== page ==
The naysayers are growing when it comes to Baidu (NASDAQ:BIDU). There were 5.3 million shares of China's undisputed search engine leader sold short as of mid-May. We're a far cry from the 7.2 million shares that were shorted a year ago, but 5.3 million is still a large enough number to stand as the highest short interest at Baidu since mid-October of last year.
The pessimism seemed warranted at first. The stock would go on to plunge 15% through three trading days after its COO announced he was leaving the company. He had only been at Baidu for a year. However, with the stock clawing its way back in recent days to make back most of that decline -- and closing in on a new all-time high -- one has to wonder if betting against Baidu is the best move at the moment.
Betting against Baidu
There was a time when it was easy to wonder if Baidu's dominance in desktop search would migrate to the smartphone realm. Baidu was initially seen as slow to react to the mobile revolution, but it's been catching up in a hurry.
Baidu announced on Tuesday that its app is now reaching 150 million daily active users, a big milestone for the dot-com darling. Baidu's brand when it comes to search has never been challenged, but its ability to succeed with a mobile application that serves up both search and personalized news feeds is important. Baidu claims that its mobile success validates its emphasis on artificial intelligence, something that critics may have started to question after losing another AI exec -- Baidu's own COO -- last month.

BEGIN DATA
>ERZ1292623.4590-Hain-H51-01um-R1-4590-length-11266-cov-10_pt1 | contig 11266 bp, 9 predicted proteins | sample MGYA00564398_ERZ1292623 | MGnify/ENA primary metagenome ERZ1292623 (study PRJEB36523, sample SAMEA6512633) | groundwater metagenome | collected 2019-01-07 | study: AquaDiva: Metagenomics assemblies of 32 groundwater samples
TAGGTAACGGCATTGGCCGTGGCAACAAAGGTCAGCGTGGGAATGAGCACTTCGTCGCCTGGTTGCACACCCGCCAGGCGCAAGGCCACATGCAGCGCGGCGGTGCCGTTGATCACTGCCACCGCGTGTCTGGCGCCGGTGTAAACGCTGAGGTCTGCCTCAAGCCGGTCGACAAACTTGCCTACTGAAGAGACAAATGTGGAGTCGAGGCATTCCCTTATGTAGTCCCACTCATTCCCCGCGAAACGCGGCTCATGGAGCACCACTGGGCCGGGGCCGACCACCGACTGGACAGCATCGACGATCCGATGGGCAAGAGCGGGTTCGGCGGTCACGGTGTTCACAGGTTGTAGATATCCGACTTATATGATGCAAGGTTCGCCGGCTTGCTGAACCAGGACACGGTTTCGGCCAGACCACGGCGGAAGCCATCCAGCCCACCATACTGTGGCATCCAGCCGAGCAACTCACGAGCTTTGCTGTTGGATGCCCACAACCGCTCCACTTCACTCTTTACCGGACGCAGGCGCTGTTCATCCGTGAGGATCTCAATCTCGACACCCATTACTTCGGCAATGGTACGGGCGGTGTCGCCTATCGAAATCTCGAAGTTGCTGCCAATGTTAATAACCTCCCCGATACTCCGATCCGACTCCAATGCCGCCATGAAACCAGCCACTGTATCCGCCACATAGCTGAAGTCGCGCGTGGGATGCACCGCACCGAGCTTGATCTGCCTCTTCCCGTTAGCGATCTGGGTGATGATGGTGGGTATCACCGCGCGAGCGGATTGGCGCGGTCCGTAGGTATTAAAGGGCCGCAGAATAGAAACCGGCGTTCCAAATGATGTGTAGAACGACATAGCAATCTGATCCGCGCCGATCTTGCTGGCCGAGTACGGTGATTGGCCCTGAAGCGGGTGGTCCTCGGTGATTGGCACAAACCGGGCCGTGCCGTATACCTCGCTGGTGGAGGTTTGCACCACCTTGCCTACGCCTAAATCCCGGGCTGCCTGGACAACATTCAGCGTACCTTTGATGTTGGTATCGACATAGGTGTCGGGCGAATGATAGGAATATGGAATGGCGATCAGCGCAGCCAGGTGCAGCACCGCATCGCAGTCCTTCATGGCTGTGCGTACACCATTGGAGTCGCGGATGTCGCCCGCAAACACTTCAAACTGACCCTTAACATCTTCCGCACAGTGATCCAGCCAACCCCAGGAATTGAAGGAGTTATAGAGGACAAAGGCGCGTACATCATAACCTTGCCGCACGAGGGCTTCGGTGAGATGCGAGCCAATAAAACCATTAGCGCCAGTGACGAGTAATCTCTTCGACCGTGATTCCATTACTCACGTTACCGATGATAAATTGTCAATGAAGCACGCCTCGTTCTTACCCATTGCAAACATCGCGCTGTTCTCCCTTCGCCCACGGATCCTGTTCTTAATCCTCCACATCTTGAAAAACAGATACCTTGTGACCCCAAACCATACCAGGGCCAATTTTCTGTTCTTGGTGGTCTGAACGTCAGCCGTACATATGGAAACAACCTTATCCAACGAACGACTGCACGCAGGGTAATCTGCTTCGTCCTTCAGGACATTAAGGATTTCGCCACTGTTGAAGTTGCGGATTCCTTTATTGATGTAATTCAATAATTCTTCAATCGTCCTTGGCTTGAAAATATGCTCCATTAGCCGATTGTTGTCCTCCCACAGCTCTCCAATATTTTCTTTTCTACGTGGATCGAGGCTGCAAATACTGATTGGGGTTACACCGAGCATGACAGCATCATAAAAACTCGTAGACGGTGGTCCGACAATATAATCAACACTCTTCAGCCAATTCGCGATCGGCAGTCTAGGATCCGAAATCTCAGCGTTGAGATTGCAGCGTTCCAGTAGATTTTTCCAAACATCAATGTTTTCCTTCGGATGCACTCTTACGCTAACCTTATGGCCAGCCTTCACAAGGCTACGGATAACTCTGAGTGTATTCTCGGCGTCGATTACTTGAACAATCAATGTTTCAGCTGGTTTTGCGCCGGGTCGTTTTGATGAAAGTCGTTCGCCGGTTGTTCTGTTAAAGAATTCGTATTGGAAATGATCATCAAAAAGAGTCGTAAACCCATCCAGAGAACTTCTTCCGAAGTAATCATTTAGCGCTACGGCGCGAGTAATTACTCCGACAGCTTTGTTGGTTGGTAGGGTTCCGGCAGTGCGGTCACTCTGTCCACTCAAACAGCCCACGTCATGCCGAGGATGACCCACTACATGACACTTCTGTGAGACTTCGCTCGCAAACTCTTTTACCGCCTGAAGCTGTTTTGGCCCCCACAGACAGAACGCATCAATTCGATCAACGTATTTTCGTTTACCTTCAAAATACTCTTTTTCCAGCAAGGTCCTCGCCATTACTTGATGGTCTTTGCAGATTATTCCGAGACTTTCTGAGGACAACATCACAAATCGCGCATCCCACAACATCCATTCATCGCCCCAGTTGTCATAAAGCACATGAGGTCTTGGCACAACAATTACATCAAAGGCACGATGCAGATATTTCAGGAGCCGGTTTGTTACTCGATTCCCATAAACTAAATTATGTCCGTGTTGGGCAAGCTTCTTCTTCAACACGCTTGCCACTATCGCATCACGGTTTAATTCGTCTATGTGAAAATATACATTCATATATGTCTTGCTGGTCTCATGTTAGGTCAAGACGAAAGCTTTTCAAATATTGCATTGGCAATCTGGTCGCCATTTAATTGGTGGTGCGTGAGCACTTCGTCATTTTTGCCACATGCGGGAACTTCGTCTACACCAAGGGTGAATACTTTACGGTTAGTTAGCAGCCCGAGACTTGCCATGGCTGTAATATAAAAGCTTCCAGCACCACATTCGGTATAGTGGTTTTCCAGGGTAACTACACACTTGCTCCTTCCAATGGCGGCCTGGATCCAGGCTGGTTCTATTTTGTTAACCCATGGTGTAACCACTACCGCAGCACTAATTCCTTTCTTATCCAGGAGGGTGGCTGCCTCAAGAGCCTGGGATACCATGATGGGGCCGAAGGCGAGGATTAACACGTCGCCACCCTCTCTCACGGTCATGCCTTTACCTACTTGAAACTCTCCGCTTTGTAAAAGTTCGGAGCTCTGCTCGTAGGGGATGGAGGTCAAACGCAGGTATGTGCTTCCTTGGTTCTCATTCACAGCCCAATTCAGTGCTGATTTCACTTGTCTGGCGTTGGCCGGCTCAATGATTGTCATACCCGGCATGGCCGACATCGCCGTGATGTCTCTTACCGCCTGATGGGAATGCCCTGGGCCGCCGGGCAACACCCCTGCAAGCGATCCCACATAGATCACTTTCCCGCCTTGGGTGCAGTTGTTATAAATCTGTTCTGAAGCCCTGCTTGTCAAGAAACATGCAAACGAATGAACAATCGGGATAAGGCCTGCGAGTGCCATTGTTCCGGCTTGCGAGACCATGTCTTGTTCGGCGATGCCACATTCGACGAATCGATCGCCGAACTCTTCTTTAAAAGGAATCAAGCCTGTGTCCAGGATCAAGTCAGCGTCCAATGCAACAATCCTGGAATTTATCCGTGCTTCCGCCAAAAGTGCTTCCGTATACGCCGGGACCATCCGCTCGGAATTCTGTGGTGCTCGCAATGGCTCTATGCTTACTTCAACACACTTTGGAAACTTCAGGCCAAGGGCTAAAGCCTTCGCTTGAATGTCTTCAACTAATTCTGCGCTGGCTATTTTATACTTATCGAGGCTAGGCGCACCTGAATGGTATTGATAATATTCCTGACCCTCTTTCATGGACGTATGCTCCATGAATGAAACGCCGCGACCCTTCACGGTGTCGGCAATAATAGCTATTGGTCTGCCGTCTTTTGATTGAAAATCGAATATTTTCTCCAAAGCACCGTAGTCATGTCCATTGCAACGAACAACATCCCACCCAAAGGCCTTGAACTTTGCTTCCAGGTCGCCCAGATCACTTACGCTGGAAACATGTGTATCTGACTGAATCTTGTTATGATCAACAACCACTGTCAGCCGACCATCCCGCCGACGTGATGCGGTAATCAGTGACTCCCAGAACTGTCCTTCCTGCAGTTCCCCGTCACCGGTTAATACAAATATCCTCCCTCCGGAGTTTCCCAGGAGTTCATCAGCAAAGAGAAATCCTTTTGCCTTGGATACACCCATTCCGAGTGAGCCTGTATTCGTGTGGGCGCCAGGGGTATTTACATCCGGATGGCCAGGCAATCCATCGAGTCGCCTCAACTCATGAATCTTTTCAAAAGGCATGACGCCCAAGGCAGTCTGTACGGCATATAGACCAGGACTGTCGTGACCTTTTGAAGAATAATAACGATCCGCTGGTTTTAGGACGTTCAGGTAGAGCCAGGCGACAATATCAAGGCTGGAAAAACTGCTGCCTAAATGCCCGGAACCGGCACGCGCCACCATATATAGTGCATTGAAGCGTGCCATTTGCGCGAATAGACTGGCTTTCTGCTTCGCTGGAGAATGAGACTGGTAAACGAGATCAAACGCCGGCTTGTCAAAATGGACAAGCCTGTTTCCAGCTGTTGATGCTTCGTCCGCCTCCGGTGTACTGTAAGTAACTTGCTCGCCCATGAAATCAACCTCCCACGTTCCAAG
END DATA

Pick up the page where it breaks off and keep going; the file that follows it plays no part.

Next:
The popularity of Baidu on mobile is also encouraging because it has shed a lot of cash-draining mobile-centric subsidiaries over the past year. Baidu sold off its food delivery service and its mobile gaming business. It also spun off its leading video streaming platform.
Baidu's laser focus on search and AI is resulting in margin-expanding renaissance. Its operating profit and adjusted earnings more than doubled in its latest quarter, well ahead of the top line's pace with revenue climbing 31% higher. The company's guidance for all of 2018 -- calling for 26% to 33% in revenue growth despite the absence of the deconsolidated business -- suggests that the current pace is sustainable.
The revival on the bottom line is taking Wall Street by surprise. Baidu has consistently trounced analyst expectations, scoring double-digit percentage beats in earnings per share every single quarter over the past year. Baidu isn't perfect, but it's hard to bet against a company that's growing despite selling off assets and blowing through Wall Street profit targets with ease in the process.